Aconitum delphinifolium : Northern Monkshood


Scientific Name:

Kingdom: Plantae


Class: Dicoteldonae (two seed-leaves)

Family: Ranunculaceae (Crowfoot/Buttercup Family)

Genera: Aconitum (Monkshood) (One possible origin of many is Gk. akontion= a dart; because these plants were used to poison darts)

Species: delphinifolium (from Lat. delphinium= the plant + folium= leaf; meaning with leaves like a Delphinium)

English Name(s):

Northern Monkshood,

First Nation Names:



  • Plant herbaceous (not woody) with colourless acrid (bitter) juice.
  • Rhizome (rootstock) cormlike.
  • Stems 20-50cm tall, erect, less than 5mm thick, glabrous (smooth).


Reproductive Parts:

  • Inflorescence (flower clusters) of 3-5 flowers in open racemes.
  • Flowers perfect (bisexual) and of irregular zygomorphic symmetry.
  • Flowers 2-4cm in diameter, deep blue in colour.
  • Sepals 5, petal-like; upper sepal hood or helmet shaped; side sepals oval and wider than the lower 2.
  • Petals 2, enclosed by the hood, hooked at apex; highly modified with a slender, filamentous lower section, a hanging blade and an elongate hollow projection.
  • Stamens (male parts) numerous, hairless, filaments flattened.
  • Ovaries superior (above floral parts).


  • Fruit are many seeded, erect, follicles, 1.5-2.0cm long.

Not to Be Confused With:

  • The leaves of this species look alot like Delphinium glaucum (Tall Larkspur) leaves, but the flowers are very different.



  • The petals of this flower have been transformed into nectar glands and most of the showy blossoms that we see are composed of modified sepals.
  • Apparently all parts of all species of Aconitum (Monkshood) contain the poisonous alkaloid aconitine and others.

Life Cycle:

Seasonal Cycle:

  • plants deciduous from rootstock.
  • Flowers blooming in mid-July.


Animal Uses:

  • The flower is designed for bumblebee pollination but these insects often avoid the fnacy internal mechanisms for pollination by biting right through the hood and stealing the nectar.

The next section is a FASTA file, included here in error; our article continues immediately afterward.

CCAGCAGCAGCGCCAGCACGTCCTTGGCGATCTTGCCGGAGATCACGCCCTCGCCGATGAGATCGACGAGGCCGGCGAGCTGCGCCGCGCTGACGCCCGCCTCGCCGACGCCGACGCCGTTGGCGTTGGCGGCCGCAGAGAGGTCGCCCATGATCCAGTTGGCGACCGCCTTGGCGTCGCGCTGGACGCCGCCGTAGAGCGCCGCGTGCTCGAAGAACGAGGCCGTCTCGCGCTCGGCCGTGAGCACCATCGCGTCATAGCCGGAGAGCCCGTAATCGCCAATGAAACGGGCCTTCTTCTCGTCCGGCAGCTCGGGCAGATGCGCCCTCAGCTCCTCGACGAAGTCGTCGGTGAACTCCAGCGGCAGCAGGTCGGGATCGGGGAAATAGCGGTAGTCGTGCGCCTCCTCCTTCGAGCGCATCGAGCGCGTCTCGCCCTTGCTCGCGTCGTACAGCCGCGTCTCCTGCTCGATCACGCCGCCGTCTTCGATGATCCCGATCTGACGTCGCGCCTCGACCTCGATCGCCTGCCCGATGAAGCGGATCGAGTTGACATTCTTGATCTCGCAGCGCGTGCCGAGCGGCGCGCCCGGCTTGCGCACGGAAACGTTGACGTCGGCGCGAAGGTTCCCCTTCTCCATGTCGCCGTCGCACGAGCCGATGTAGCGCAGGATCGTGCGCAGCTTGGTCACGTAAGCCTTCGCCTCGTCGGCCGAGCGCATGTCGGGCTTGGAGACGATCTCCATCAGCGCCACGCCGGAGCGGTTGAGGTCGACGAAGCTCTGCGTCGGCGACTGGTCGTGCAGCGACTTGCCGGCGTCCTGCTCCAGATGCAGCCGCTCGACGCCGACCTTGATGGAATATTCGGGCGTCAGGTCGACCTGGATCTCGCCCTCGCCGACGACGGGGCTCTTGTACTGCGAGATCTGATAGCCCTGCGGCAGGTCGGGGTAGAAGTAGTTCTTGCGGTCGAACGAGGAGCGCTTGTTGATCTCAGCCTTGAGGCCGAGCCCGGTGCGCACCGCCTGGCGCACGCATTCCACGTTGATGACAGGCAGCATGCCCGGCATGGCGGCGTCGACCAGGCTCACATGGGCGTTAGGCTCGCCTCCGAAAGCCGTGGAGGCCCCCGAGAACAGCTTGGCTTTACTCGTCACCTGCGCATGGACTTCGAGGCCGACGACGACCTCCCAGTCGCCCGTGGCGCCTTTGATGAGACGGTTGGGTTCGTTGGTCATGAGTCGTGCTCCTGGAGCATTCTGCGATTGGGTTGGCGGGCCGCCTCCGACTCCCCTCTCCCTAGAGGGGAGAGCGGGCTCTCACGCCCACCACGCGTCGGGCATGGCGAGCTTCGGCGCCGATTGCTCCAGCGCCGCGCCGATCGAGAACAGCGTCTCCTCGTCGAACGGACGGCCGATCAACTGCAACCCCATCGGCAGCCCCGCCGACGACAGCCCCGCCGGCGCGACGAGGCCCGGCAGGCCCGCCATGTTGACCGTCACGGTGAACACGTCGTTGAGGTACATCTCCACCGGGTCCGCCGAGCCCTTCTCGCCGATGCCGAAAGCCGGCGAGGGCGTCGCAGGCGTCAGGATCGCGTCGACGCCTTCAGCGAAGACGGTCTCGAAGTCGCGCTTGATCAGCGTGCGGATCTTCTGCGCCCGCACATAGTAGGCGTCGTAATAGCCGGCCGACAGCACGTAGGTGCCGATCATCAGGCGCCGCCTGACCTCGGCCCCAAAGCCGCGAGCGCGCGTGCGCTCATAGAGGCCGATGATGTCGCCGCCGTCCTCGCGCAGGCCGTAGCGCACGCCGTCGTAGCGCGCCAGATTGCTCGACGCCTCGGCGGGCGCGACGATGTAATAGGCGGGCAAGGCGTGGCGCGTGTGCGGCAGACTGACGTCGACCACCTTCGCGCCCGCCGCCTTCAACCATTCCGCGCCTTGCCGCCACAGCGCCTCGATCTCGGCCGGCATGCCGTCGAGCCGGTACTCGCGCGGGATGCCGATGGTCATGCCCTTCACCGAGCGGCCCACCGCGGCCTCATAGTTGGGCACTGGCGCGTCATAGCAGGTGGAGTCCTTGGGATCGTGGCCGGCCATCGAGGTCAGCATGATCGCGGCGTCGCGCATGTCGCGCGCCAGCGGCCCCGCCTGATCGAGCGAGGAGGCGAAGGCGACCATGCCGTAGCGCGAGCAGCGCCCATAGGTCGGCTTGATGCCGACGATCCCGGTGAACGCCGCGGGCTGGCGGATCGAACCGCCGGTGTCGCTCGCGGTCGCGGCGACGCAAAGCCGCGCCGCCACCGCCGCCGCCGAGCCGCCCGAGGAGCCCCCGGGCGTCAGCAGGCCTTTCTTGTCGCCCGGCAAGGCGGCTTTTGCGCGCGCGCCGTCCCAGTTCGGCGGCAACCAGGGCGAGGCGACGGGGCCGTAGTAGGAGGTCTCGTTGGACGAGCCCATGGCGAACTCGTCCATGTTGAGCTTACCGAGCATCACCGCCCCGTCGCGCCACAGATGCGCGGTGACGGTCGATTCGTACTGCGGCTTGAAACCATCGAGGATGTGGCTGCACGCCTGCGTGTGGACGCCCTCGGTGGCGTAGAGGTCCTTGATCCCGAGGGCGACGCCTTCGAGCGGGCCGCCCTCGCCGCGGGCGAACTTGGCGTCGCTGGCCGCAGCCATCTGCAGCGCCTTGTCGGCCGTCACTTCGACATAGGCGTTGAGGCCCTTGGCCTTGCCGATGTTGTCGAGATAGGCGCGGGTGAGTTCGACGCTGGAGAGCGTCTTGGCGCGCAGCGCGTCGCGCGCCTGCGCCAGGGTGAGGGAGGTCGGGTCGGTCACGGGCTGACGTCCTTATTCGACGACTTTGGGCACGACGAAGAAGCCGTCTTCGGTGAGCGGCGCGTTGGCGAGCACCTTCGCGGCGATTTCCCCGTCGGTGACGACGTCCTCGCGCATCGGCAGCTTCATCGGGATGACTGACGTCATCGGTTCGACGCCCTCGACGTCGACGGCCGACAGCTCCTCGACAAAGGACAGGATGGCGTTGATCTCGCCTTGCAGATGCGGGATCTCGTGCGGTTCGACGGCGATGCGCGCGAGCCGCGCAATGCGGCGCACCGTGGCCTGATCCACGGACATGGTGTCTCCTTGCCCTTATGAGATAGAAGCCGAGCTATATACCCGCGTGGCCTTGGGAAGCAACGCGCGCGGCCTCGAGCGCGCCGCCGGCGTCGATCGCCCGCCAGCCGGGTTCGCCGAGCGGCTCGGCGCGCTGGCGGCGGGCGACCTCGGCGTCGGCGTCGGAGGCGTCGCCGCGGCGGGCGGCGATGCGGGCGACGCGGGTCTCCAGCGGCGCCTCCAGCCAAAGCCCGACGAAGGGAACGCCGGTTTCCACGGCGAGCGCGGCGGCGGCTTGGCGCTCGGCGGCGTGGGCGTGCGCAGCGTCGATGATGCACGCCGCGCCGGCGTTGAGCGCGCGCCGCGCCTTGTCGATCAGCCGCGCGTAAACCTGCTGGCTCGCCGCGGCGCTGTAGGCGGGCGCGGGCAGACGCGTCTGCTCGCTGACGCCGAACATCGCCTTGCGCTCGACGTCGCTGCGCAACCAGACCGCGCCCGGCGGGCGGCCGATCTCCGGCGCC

• Moist meadows from tundra and heathlands to thickets and woods.






    • Caution: All parts of all species of Aconitum contain the poisonous alkaloid aconitine and others. Are harmless to handle but poisonous to eat.

    Traditional Gwich'in:





            Traditional Other:


            • In Germany it was called "Devil's Herb" and was associated with the spells of witches used to invoke the devil.
            • In literature, plants of this genus are used as a symbol of hatred or distrust of all people.
            • In Norway its was called "Odin's Helmet" because it resembled the tarn-helmet or cap of darkness, which made its wearer invisible.
            • Is one of the flowers dedicated to Hecate the Greek goddess of night and queen of hell.


            • Poison obtained from this plant was put on the tips of Inuit spears for killing whales.
            • The Greeks, Romans and Indians used it as a poison to tip their arrows, darts or spears.




                Flowers in bloom

                Flower front view

                Flower side view

                Palmately lobed leaf with long narrow divisions

                Flower bud preblooming

                Illustrated flora of BC

                Range Maps

                World Range: Amphi-Beringian; extending east to the Richardson and Mackenzie Mountains and south through AB and BC.

                Prov/State Abrev. List

                In Yukon: Found throughout the territory.

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